SNOQUALMIE PASS, Wash. — If you're wondering why Snoqualmie, Stevens and other passes across the Cascade mountains frequently close during bad snow storms, look no further than the cliffs to either side of the roads.
A major reason the passes are closed is to allow specialized crews to remove the avalanche hazard by bringing down accumulated snow in a controlled fashion.
That is likely to be the case Wednesday night on Interstate 90 over Snoqualmie Pass, as another major storm is expected to dump as much as 2 feet, and promises to keep avalanche control teams busy.
“We have about a half dozen chutes on the west side that are frequent players. And just in the last week have started watching another six or so closely,” said John Stimberis, leader of avalanche control efforts for the Washington State Department of Transportation at Snoqualmie Pass.
Chutes are natural areas of steep terrain, usually free of trees where snow accumulates. Under certain circumstances, that snow can suddenly release and come crashing down.
Stimberis said snow totals over the past 30 days have amounted to more than 220 inches, or more than 18 feet of snow fall at Snoqualmie Pass.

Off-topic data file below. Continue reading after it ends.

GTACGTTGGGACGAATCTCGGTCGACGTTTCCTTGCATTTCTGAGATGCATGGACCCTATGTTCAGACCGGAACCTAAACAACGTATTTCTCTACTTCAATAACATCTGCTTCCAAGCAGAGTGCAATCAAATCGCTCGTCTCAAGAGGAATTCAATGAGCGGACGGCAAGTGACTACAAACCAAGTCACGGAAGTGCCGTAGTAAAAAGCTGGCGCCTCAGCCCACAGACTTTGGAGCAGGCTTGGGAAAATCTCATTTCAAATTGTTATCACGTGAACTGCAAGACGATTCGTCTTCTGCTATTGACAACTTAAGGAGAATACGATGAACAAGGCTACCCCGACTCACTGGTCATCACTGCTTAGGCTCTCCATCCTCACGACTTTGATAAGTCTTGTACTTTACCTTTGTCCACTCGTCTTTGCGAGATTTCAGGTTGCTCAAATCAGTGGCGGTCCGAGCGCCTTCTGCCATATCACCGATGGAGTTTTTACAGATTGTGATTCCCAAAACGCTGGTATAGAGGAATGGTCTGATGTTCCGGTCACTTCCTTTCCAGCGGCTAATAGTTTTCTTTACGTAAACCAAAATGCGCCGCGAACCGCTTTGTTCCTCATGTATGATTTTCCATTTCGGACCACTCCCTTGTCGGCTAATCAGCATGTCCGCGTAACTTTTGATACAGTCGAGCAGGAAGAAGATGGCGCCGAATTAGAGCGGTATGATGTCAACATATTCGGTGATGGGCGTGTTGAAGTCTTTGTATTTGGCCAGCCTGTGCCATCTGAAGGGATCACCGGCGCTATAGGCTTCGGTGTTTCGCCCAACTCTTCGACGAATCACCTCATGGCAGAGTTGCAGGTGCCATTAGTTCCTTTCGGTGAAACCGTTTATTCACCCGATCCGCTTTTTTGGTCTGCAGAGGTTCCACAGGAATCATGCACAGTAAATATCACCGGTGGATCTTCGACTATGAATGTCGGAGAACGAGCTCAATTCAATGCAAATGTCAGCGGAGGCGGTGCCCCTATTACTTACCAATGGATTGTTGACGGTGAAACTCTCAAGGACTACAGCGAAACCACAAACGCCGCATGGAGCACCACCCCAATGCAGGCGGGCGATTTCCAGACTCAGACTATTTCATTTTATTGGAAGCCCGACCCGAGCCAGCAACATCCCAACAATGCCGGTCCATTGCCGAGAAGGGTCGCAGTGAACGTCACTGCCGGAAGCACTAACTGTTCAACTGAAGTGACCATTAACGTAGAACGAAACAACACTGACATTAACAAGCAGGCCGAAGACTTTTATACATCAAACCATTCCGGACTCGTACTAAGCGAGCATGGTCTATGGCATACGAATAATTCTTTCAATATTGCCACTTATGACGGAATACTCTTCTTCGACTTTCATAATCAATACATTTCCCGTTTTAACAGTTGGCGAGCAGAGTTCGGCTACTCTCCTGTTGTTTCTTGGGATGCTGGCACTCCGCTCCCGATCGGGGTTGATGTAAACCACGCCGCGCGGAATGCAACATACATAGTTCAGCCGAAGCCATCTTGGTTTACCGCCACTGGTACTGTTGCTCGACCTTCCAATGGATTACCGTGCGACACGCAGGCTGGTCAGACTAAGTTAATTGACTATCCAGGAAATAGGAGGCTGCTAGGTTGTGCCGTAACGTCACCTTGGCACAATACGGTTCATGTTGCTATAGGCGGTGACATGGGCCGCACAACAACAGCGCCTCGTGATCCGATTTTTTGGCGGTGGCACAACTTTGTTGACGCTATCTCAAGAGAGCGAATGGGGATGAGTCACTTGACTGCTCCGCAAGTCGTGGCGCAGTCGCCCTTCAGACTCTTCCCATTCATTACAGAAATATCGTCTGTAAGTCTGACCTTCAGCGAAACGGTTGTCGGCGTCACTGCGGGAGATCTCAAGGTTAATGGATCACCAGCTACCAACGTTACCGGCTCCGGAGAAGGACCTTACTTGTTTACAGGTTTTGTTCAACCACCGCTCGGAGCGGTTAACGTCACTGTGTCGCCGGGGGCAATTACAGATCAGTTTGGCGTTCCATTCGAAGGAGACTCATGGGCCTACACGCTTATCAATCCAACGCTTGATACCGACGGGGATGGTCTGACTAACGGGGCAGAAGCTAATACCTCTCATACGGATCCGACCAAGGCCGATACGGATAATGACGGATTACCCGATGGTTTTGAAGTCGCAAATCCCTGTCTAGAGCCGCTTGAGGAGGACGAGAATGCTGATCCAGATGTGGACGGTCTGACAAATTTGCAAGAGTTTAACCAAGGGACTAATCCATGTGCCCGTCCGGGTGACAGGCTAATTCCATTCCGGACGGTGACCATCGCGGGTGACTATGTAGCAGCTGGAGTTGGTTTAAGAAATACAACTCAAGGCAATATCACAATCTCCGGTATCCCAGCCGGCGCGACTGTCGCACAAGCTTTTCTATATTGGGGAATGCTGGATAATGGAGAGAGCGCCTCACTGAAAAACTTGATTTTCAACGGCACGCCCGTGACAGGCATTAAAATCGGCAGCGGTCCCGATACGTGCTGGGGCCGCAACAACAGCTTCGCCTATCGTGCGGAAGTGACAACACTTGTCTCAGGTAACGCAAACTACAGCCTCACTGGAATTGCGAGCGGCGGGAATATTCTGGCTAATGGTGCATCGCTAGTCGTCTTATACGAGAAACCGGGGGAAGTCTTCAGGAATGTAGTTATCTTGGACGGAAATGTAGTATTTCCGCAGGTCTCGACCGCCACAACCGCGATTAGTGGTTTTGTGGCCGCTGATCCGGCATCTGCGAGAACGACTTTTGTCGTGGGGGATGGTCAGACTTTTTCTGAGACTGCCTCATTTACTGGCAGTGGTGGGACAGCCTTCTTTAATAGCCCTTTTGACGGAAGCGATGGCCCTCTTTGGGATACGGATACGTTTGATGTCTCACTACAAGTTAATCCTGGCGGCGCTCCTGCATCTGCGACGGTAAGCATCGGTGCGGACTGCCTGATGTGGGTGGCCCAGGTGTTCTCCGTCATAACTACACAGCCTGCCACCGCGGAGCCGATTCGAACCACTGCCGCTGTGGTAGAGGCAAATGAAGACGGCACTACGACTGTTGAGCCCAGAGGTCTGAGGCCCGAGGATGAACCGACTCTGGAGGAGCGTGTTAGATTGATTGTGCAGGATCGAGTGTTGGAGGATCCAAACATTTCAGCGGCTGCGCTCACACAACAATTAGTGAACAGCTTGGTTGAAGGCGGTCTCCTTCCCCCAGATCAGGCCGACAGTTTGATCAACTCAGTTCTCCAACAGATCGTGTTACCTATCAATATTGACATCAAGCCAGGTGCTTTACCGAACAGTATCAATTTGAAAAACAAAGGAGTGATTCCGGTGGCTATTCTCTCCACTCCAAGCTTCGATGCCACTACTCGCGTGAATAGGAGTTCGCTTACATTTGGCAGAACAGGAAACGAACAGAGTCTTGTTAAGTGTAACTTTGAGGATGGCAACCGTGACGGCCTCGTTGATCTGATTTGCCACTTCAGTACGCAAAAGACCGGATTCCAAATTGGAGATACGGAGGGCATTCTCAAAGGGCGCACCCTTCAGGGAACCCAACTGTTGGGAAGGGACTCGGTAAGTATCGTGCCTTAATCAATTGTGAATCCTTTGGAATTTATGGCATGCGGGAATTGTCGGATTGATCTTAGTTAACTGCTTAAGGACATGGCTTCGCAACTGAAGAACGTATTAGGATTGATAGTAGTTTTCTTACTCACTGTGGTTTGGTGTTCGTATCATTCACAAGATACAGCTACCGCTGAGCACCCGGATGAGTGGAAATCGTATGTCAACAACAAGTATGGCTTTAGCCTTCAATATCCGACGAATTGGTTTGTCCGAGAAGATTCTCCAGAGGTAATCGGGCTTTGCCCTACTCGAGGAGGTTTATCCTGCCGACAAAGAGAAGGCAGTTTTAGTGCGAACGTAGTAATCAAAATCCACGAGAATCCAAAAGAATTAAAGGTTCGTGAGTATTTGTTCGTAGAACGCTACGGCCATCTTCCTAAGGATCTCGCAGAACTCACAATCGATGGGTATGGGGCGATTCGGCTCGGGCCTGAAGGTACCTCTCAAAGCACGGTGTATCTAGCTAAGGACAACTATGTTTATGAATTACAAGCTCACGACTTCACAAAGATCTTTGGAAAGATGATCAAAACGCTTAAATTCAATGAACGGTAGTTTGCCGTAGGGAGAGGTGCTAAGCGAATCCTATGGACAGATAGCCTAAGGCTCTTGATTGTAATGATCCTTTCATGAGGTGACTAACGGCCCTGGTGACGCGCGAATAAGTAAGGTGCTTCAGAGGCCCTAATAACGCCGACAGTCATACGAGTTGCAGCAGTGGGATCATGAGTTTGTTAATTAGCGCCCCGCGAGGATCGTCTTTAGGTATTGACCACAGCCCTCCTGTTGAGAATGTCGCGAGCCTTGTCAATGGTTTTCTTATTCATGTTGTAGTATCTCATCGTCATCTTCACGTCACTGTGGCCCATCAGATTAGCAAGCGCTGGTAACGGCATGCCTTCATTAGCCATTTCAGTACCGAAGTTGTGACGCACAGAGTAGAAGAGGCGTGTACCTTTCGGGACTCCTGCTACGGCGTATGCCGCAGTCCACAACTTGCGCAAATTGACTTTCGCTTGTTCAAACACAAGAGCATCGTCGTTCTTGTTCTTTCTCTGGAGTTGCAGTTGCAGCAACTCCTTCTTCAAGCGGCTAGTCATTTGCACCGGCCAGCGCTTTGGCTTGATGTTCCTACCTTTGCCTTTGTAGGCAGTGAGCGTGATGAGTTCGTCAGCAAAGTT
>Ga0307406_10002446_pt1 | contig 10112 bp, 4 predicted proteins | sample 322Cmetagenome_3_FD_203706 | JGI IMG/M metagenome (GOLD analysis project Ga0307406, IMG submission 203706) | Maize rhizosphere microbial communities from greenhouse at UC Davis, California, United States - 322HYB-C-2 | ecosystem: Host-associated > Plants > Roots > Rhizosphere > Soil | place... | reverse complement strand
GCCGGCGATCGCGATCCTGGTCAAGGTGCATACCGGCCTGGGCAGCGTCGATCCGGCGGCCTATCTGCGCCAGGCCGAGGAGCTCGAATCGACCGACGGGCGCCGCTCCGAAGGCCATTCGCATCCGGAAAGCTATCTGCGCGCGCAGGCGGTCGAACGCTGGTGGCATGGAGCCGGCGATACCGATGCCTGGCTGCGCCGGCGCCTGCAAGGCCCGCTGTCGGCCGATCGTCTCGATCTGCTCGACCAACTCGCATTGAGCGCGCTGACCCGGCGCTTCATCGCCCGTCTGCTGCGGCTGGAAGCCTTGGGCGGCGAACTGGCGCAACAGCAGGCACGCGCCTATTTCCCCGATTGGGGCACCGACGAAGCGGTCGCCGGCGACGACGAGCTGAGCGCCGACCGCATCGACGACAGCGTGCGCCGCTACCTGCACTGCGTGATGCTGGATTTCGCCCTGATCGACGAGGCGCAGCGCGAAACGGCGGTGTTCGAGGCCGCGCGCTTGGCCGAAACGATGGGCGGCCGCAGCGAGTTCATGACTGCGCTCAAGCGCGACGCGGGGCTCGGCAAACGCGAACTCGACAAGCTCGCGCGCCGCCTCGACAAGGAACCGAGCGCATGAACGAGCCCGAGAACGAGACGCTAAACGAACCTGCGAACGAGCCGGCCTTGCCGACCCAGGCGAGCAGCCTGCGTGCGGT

The problem Wednesday night is one scenario which make avalanches especially dangerous. The last storm from early this week brought snow that was dry, fluffy and light. What’s coming is expected to be far denser and far heavier. A light layer becomes a weak layer below heavier snow, according to avalanche experts.
“Definitely a slab avalanche risk with this,” said KING 5 Meteorologist and avalanche expert Rich Marriott. And it gets potentially worse. “We’ve got a slab avalanche risk not only with the existing layers that are falling today from the new snow, but with a lot of new snow coming down, that puts a lot of stress on the layers deeper into the snow pack which can dig in deeper and take more and more of the snow down and hit the highway.”
The war to keep our highways open across the Cascade passes, including Stevens, have involved military equipment. At one point, avalanche control teams were using M60 A3 tanks on loan from the U.S. Army to precisely place exploding shells high up in the chutes to clear them out and reduce the avalanche risk. The tanks have now been returned to the military, but both Stevens and Snoqualmie have howitzers available. In clear weather they can drop explosives from helicopters.
For the most part at Snoqualmie, bags of explosives are moved along wires called trams to the top of chutes, sometimes bags are dropped from ridges above.
Yet, it’s not just about where the snow ends up or how much. What keeps avalanche control teams busy is how fast the snow comes down.
“It looks like it’s in that two inch an hour range. Which is a real challenge to deal with for the roads, and the avalanche hazard,” Stimberis said.